Cursors in Stored Procedures


Cursors in Stored Procedures

Cursors in SQL Server 2000 can be declared as local or global. A global cursor defined in a stored procedure is available until deallocated or when the connection closes . A local cursor goes out of scope when the stored procedure that declared it terminates. Only stored procedures called from within the procedure that declared the cursor can reference a higher-level local cursor. If neither the GLOBAL nor LOCAL option is specified when the cursor is declared in a stored procedure, the default cursor type is determined by the current setting of the database level option, default to local cursor . In SQL Server 2000, the default value for this database option is FALSE , meaning all cursors will be global by default.

TIP

The default setting in SQL Server 2000 for all cursors to be global if neither GLOBAL or LOCAL is specified provides backward compatibility for versions of SQL Server prior to 7.0, in which all cursors were global. The default setting might change in future versions, so it is recommended that you explicitly specify the local or global option when declaring your cursors so your code will not be affected by changes to the default setting.

As Figure 28.6 illustrates, if stored procedures are nested, they can access cursors declared in higher-level stored procedures in the call tree, whether the cursors are declared as global or local.

Figure 28.6. If stored procedures are nested, they can access cursors declared in higher-level stored procedures in the call tree.

graphics/28fig06.gif

Using CURSOR Variables in Stored Procedures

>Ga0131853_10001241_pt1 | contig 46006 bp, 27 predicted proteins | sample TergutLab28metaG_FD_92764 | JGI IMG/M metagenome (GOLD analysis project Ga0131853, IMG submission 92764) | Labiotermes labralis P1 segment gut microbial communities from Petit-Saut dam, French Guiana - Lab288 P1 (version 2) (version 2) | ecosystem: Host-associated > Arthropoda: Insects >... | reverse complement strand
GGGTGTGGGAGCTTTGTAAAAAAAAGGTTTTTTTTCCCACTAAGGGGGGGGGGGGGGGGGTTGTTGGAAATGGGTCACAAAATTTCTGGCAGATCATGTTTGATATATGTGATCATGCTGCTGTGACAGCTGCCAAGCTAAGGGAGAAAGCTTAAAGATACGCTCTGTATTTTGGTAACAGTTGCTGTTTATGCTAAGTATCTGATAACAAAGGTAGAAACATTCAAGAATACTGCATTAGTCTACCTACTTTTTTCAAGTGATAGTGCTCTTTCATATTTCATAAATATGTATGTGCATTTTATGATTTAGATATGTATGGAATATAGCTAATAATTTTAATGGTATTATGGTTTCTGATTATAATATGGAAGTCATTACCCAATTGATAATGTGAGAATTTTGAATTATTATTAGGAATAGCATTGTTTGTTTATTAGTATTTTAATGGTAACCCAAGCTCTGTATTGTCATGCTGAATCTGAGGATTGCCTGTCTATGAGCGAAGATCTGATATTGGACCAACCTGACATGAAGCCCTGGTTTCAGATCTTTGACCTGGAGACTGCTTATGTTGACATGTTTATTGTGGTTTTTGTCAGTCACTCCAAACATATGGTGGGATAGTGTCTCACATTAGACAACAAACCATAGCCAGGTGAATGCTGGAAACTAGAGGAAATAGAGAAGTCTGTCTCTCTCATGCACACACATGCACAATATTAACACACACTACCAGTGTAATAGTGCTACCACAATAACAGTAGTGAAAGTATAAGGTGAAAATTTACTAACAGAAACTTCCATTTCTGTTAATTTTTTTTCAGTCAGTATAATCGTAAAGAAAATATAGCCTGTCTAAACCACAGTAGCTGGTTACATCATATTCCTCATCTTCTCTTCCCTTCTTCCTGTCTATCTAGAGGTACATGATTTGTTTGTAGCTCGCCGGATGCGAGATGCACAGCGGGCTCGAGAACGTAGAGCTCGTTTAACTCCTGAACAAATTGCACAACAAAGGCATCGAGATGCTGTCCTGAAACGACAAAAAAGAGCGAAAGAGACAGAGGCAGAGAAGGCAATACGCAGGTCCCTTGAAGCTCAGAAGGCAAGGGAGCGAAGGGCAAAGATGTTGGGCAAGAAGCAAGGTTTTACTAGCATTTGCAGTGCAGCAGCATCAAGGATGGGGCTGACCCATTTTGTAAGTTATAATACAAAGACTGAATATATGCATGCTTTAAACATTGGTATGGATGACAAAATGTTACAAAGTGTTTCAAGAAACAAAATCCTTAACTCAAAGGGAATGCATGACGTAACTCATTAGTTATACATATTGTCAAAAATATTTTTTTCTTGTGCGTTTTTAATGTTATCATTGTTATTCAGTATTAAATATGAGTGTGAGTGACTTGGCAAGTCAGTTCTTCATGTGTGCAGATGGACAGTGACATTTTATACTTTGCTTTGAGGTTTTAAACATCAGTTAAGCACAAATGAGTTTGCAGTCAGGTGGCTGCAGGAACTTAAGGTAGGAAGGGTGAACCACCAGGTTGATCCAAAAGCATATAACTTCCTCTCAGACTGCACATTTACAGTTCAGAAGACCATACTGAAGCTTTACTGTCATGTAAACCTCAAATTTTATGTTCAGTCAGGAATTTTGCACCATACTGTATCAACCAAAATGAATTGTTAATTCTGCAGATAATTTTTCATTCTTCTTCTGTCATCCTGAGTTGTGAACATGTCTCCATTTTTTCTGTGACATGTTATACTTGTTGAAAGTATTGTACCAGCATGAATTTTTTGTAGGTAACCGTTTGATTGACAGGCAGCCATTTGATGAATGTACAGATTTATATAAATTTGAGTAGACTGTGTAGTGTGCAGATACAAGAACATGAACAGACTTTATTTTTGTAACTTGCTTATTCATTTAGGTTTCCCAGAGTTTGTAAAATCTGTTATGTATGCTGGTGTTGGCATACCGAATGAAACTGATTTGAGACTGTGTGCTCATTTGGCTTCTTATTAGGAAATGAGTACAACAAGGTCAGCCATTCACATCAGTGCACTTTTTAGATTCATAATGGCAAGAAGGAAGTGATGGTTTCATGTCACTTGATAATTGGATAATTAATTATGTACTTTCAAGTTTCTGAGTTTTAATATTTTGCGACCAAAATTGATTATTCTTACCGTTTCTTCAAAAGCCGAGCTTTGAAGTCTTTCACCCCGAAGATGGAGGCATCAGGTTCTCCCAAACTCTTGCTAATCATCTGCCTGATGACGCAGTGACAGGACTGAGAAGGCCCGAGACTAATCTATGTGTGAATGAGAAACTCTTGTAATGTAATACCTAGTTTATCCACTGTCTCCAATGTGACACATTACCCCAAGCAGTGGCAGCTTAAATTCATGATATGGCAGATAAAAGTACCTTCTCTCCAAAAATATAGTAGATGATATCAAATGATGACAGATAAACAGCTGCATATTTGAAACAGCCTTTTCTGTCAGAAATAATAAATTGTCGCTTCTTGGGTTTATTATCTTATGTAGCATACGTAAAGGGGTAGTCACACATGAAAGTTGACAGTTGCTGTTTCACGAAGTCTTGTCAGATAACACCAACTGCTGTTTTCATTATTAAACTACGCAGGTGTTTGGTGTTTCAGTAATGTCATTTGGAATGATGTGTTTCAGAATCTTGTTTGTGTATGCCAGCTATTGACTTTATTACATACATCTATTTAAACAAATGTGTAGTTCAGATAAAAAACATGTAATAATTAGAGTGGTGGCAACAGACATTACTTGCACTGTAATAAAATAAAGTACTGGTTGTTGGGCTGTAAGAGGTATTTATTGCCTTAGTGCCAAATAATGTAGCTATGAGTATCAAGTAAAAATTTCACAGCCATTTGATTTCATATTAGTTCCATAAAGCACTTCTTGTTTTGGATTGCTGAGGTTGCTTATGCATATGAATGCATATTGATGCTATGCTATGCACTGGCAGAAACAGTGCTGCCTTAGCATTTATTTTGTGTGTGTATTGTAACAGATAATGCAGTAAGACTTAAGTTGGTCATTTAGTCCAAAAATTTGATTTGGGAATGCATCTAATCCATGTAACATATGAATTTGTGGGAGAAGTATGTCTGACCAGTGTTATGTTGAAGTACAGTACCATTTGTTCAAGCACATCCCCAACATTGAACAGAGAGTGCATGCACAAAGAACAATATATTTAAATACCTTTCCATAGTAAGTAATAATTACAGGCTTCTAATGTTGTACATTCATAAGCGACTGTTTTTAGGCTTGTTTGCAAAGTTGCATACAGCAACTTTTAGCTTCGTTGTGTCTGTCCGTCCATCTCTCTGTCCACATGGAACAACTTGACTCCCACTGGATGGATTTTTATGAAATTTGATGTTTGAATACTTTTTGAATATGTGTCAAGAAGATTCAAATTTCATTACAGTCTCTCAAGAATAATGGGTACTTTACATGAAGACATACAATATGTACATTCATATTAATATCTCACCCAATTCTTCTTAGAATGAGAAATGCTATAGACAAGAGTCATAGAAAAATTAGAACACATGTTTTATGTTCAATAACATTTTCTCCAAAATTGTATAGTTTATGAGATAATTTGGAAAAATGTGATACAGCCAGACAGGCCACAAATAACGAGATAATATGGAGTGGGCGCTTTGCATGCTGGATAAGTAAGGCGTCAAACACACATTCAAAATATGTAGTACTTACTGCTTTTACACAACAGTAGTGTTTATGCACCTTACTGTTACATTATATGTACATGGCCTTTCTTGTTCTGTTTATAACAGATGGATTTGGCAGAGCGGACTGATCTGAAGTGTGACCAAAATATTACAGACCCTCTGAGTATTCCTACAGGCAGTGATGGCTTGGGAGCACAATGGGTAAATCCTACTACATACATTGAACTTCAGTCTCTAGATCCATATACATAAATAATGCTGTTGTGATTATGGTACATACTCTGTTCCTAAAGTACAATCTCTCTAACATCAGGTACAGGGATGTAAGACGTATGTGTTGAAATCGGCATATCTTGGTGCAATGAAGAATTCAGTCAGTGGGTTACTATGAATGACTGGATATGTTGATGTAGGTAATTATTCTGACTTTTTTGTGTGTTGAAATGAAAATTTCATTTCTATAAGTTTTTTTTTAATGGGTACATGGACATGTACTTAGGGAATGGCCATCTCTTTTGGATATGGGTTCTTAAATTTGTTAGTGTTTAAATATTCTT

SQL Server 2000 allows you to declare variables or parameters with a cursor datatype. You must use the SET command to assign a value to a cursor variable because an assignment select is not allowed. Cursor datatypes can be the source or the target in a SET statement. A stored procedure can pass a cursor variable as an output parameter only ”cursor variables cannot be passed as input parameters. Cursor variables can be referenced in any of the cursor management statements: OPEN , FETCH , CLOSE , and DEALLOCATE . When defining a CURSOR output parameter, the VARYING keyword must also be specified.

The following stored procedure declares a cursor, opens it, and passes it back as an output parameter:

 create proc cursor_proc @cursor CURSOR VARYING OUTPUT  as declare curs1 cursor for select title, pubdate from titles set @cursor = curs1 open curs1 

A cursor variable and the declared cursor name can be used interchangeably. You can use either the variable name or the declared name to open, fetch, close, and deallocate the cursor. Fetching using either the cursor name or the cursor variable will fetch the next row in the cursor resultset. Listing 28.16 illustrates how each fetch gets the next row in the resultset.

Listing 28.16 Fetching Cursor Rows Using the Declared Cursor Name and a Cursor Variable
 set nocount on declare @curs CURSOR exec cursor_proc @cursor = @curs output fetch curs1 fetch @curs fetch curs1 fetch @curs go title                                                  pubdate ----------------------------------------------------- ------------------------ The Busy Executive's Database Guide                    1991-06-12 00:00:00.000 title                                                  pubdate ----------------------------------------------------- ------------------------- Cooking with Computers: Surreptitious Balance Sheets   1991-06-09 00:00:00.000 title                                                  pubdate ----------------------------------------------------- ------------------------- You Can Combat Computer Stress!                        1991-06-30 00:00:00.000 title                                                  pubdate ------------------------------------------------------ ------------------------ Straight Talk About Computers                          1991-06-22 00:00:00.000 

If the cursor is closed using either the cursor variable or the declared cursor name, you cannot fetch more rows from the cursor until it is reopened: